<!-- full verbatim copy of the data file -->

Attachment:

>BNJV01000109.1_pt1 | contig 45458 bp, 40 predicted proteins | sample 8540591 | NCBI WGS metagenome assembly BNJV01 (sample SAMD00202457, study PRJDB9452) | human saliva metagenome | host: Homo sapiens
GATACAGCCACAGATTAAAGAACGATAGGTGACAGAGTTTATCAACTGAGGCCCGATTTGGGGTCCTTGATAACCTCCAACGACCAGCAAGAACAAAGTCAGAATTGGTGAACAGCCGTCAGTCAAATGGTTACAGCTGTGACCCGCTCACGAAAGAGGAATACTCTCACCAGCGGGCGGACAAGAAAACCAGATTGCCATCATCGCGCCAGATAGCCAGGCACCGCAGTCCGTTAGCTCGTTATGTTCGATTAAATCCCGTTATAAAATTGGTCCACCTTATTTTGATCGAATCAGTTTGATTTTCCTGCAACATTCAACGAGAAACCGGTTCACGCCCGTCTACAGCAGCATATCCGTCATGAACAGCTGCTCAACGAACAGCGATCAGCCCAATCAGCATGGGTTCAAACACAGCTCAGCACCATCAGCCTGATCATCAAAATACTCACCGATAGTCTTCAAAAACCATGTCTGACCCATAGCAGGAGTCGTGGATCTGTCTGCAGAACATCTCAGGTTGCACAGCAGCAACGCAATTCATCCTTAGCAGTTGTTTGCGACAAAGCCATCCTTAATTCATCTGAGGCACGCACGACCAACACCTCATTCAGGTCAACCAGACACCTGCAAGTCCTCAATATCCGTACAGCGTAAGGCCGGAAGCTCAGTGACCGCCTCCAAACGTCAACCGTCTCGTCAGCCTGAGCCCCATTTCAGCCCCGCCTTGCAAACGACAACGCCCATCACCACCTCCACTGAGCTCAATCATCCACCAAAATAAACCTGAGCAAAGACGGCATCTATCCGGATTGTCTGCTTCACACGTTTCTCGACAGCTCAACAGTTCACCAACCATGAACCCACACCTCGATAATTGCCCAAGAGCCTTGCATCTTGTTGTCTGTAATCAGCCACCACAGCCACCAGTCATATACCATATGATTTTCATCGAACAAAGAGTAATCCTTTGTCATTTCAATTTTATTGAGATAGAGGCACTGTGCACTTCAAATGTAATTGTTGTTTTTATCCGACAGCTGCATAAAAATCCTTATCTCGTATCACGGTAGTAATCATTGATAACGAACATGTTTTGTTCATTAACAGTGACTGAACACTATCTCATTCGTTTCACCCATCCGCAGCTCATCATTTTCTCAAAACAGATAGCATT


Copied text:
>BNJV01000109.1_pt1 | contig 45458 bp, 40 predicted proteins | sample 8540591 | NCBI WGS metagenome assembly BNJV01 (sample SAMD00202457, study PRJDB9452) | human saliva metagenome | host: Homo sapiens
GATACAGCCACAGATTAAAGAACGATAGGTGACAGAGTTTATCAACTGAGGCCCGATTTGGGGTCCTTGATAACCTCCAACGACCAGCAAGAACAAAGTCAGAATTGGTGAACAGCCGTCAGTCAAATGGTTACAGCTGTGACCCGCTCACGAAAGAGGAATACTCTCACCAGCGGGCGGACAAGAAAACCAGATTGCCATCATCGCGCCAGATAGCCAGGCACCGCAGTCCGTTAGCTCGTTATGTTCGATTAAATCCCGTTATAAAATTGGTCCACCTTATTTTGATCGAATCAGTTTGATTTTCCTGCAACATTCAACGAGAAACCGGTTCACGCCCGTCTACAGCAGCATATCCGTCATGAACAGCTGCTCAACGAACAGCGATCAGCCCAATCAGCATGGGTTCAAACACAGCTCAGCACCATCAGCCTGATCATCAAAATACTCACCGATAGTCTTCAAAAACCATGTCTGACCCATAGCAGGAGTCGTGGATCTGTCTGCAGAACATCTCAGGTTGCACAGCAGCAACGCAATTCATCCTTAGCAGTTGTTTGCGACAAAGCCATCCTTAATTCATCTGAGGCACGCACGACCAACACCTCATTCAGGTCAACCAGACACCTGCAAGTCCTCAATATCCGTACAGCGTAAGGCCGGAAGCTCAGTGACCGCCTCCAAACGTCAACCGTCTCGTCAGCCTGAGCCCCATTTCAGCCCCGCCTTGCAAACGACAACGCCCATCACCACCTCCACTGAGCTCAATCATCCACCAAAATAAACCTGAGCAAAGACGGCATCTATCCGGATTGTCTGCTTCACACGTTTCTCGACAGCTCAACAGTTCACCAACCATGAACCCACACCTCGATAATTGCCCAAGAGCCTTGCATCTTGTTGTCTGTAATCAGCCACCACAGCCACCAGTCATATACCATATGATTTTCATCGAACAAAGAGTAATCCTTTGTCATTTCAATTTTATTGAGATAGAGGCACTGTGCACTTCAAATGTAATTGTTGTTTTTATCCGACAGCTGCATAAAAATCCTTATCTCGTATCACGGTAGTAATCATTGATAACGAACATGTTTTGTTCATTAACAGTGACTGAACACTATCTCATTCGTTTCACCCATCCGCAGCTCATCATTTTCTCAAAACAGATAGCATT